It also offered an intriguing take on Chavarría’s central broad theme: the psychology of the torturer and the tortured and the nature of cruelty. Triple-O is a thoroughly and unrepentantly repulsive character, with every bad quality one could be assigned and clearly intended to be a sociopath from his teen years – but we still get to spend enough time in his head with him thinking about his work to be chilled. He is not someone motivated by duty or country or anyone of what he would consider imbecile nonsense. He is someone who rejects a great deal of the moral trappings of modern society as essentially false, who believes cruelty is central to human nature and is willing to use whatever tools are at his disposal for his own gain. The fact that he was naturally a torturer and simply found a way to do so professionally was not quite as interesting a choice for me personally as it could have been, but he rings true enough as a character to be profoundly disturbing. The scars he left on Bianchi reveal themselves a little more slowly, but do speak to the devastating impact these horrors leave long after the physical harm is over and to the difficulty of trying to live with one’s self with these things in your past.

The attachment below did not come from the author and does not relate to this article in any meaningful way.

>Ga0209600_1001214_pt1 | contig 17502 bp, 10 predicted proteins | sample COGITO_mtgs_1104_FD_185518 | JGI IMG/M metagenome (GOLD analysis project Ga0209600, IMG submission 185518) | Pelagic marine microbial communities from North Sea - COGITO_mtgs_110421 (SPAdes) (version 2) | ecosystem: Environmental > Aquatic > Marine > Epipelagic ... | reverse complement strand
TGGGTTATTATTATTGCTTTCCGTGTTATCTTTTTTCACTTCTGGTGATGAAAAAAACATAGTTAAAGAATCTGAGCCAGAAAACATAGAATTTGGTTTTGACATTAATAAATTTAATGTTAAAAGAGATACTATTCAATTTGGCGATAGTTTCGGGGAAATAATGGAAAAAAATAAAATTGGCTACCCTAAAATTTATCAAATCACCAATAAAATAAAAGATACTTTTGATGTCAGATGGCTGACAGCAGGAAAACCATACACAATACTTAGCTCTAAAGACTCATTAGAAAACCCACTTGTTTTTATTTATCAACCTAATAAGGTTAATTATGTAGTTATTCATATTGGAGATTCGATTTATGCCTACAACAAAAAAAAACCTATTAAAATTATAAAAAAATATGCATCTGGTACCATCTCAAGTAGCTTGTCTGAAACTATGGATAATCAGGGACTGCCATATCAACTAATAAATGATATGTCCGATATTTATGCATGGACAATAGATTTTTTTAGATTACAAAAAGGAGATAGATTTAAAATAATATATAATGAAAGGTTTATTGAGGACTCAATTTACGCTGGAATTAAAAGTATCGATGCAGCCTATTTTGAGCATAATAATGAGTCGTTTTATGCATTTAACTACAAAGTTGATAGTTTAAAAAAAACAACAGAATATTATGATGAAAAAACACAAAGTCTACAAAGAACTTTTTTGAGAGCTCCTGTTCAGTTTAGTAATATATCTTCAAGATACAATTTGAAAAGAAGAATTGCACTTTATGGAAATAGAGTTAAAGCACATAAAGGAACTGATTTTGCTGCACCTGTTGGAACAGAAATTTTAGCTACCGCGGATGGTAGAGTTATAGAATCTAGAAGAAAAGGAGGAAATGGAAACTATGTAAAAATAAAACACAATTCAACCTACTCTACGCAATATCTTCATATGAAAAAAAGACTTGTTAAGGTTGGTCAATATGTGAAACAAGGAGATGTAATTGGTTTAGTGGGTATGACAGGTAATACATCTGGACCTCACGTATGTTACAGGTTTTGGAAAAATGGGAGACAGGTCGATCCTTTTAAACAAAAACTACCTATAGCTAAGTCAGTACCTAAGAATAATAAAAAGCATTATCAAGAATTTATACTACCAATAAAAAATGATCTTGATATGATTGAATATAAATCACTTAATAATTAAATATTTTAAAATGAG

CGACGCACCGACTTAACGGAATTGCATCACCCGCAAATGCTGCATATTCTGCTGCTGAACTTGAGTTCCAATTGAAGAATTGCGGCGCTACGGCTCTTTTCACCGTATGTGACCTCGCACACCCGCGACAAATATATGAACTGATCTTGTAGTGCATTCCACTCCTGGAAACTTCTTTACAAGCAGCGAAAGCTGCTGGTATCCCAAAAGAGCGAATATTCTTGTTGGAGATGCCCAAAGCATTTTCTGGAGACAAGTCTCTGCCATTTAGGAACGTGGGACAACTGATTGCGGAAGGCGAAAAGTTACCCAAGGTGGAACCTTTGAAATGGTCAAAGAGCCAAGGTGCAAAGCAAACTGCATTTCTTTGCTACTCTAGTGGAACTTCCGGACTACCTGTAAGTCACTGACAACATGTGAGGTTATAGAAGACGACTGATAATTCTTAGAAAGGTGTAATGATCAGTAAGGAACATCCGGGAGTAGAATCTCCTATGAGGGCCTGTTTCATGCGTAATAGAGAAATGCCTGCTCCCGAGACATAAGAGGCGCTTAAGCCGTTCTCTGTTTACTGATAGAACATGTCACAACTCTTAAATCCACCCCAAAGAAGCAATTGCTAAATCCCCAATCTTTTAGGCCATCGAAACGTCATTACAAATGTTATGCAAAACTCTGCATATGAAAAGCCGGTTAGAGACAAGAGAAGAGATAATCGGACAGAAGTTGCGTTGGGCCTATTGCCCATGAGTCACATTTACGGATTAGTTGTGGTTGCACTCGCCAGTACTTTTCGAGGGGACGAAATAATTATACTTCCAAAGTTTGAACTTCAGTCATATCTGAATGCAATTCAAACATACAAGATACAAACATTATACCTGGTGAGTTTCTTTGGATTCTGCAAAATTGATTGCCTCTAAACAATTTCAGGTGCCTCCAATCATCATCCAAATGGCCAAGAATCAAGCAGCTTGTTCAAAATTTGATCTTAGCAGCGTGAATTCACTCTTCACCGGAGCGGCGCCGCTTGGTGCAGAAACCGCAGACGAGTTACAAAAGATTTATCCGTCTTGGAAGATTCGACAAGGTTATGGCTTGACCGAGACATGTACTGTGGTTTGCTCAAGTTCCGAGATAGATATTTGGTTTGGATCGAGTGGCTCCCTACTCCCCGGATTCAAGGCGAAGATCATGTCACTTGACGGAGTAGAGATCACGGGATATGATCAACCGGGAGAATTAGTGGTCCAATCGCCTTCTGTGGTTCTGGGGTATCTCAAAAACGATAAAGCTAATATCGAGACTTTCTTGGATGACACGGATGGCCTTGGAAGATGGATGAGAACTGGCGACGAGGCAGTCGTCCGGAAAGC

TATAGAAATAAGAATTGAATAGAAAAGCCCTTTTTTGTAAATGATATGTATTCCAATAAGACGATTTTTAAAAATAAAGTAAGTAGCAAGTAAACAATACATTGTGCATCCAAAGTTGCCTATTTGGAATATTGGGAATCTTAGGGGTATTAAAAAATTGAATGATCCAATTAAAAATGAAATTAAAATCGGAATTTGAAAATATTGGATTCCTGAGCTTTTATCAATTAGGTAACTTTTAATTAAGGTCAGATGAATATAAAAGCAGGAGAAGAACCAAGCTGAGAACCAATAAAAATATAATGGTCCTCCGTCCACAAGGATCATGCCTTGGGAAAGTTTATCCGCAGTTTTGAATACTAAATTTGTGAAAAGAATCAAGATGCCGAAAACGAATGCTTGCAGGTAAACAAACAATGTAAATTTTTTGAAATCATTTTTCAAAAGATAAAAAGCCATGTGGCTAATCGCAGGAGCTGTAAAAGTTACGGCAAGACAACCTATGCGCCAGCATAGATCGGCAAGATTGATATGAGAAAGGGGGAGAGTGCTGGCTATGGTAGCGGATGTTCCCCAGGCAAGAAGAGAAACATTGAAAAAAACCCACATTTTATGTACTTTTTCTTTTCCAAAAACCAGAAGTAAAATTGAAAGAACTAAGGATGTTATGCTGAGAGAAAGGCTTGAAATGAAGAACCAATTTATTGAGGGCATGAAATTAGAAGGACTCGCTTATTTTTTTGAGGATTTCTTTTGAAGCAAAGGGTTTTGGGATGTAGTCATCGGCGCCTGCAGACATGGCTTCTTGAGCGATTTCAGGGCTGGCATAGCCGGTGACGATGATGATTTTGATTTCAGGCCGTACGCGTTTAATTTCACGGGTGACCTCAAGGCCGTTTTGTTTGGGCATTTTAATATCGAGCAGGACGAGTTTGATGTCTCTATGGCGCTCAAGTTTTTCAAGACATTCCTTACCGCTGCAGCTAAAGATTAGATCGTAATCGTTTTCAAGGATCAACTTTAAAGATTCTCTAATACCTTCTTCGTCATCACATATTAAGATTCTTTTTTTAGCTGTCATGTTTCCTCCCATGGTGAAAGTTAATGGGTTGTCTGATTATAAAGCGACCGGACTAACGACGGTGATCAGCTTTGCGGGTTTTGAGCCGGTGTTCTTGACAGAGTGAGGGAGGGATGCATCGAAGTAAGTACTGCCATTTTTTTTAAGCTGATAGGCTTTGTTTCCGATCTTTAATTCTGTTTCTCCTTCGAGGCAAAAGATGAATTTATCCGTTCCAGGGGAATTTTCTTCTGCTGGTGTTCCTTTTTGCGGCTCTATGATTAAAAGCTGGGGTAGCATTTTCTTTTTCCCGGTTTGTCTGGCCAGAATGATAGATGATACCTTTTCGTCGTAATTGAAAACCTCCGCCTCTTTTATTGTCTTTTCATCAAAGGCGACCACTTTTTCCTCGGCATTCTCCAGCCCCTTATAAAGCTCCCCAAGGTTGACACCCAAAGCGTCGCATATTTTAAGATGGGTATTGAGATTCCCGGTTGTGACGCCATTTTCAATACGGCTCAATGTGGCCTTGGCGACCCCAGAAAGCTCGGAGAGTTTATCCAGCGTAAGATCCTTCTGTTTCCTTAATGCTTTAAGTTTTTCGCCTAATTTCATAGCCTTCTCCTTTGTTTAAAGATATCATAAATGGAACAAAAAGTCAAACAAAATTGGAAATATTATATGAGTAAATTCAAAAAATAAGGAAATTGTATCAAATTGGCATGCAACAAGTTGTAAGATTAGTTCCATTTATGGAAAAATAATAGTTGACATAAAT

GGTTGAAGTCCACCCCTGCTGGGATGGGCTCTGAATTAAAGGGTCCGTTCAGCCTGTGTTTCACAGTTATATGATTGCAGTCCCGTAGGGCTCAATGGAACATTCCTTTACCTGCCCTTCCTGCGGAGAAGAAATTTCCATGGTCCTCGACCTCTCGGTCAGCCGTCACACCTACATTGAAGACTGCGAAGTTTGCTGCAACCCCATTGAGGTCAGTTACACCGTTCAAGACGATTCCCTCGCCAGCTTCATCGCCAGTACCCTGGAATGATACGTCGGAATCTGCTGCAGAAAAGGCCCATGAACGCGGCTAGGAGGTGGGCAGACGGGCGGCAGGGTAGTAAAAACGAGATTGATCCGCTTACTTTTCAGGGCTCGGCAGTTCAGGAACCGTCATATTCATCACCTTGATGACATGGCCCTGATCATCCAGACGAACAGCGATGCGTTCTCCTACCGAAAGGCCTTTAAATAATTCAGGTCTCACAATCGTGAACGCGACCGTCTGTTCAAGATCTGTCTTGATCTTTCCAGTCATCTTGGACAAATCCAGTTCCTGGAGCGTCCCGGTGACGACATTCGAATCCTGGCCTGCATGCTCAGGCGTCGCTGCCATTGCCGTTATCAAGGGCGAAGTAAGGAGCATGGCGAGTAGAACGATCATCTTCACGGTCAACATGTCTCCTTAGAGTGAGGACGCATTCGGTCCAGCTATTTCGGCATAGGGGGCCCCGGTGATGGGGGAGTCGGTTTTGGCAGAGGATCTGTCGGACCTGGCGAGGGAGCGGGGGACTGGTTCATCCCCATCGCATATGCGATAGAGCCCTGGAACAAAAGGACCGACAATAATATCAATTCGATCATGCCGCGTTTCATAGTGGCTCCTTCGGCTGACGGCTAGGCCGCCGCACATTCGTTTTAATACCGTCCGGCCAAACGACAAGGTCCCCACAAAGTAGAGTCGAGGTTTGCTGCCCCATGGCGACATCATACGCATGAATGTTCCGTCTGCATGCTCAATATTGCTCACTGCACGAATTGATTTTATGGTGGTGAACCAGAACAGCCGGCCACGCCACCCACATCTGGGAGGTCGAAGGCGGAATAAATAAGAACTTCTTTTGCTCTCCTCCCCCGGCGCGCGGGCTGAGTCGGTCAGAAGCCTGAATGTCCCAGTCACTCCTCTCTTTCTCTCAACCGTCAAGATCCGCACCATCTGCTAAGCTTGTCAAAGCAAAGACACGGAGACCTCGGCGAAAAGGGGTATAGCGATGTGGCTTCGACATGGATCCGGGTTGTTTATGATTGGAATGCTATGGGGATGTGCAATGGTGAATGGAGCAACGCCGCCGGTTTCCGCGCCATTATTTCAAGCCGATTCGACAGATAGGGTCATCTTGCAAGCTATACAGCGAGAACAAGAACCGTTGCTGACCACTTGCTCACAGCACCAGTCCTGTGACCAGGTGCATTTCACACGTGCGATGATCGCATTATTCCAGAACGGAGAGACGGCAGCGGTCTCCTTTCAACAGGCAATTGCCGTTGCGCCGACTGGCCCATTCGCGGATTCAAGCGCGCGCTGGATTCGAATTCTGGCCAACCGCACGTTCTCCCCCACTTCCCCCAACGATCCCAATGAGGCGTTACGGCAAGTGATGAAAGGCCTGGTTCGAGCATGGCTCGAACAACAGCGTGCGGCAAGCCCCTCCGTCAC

Very much worth a read.
Alberto Rios, a military torturer living the retired good life in Cuba is spotted by Aldo Bianchi, one of his former victims, who plots to frame him for a man's death. Helping him is his mistress, Bini, who's incredibly hot but also emotionally unstable.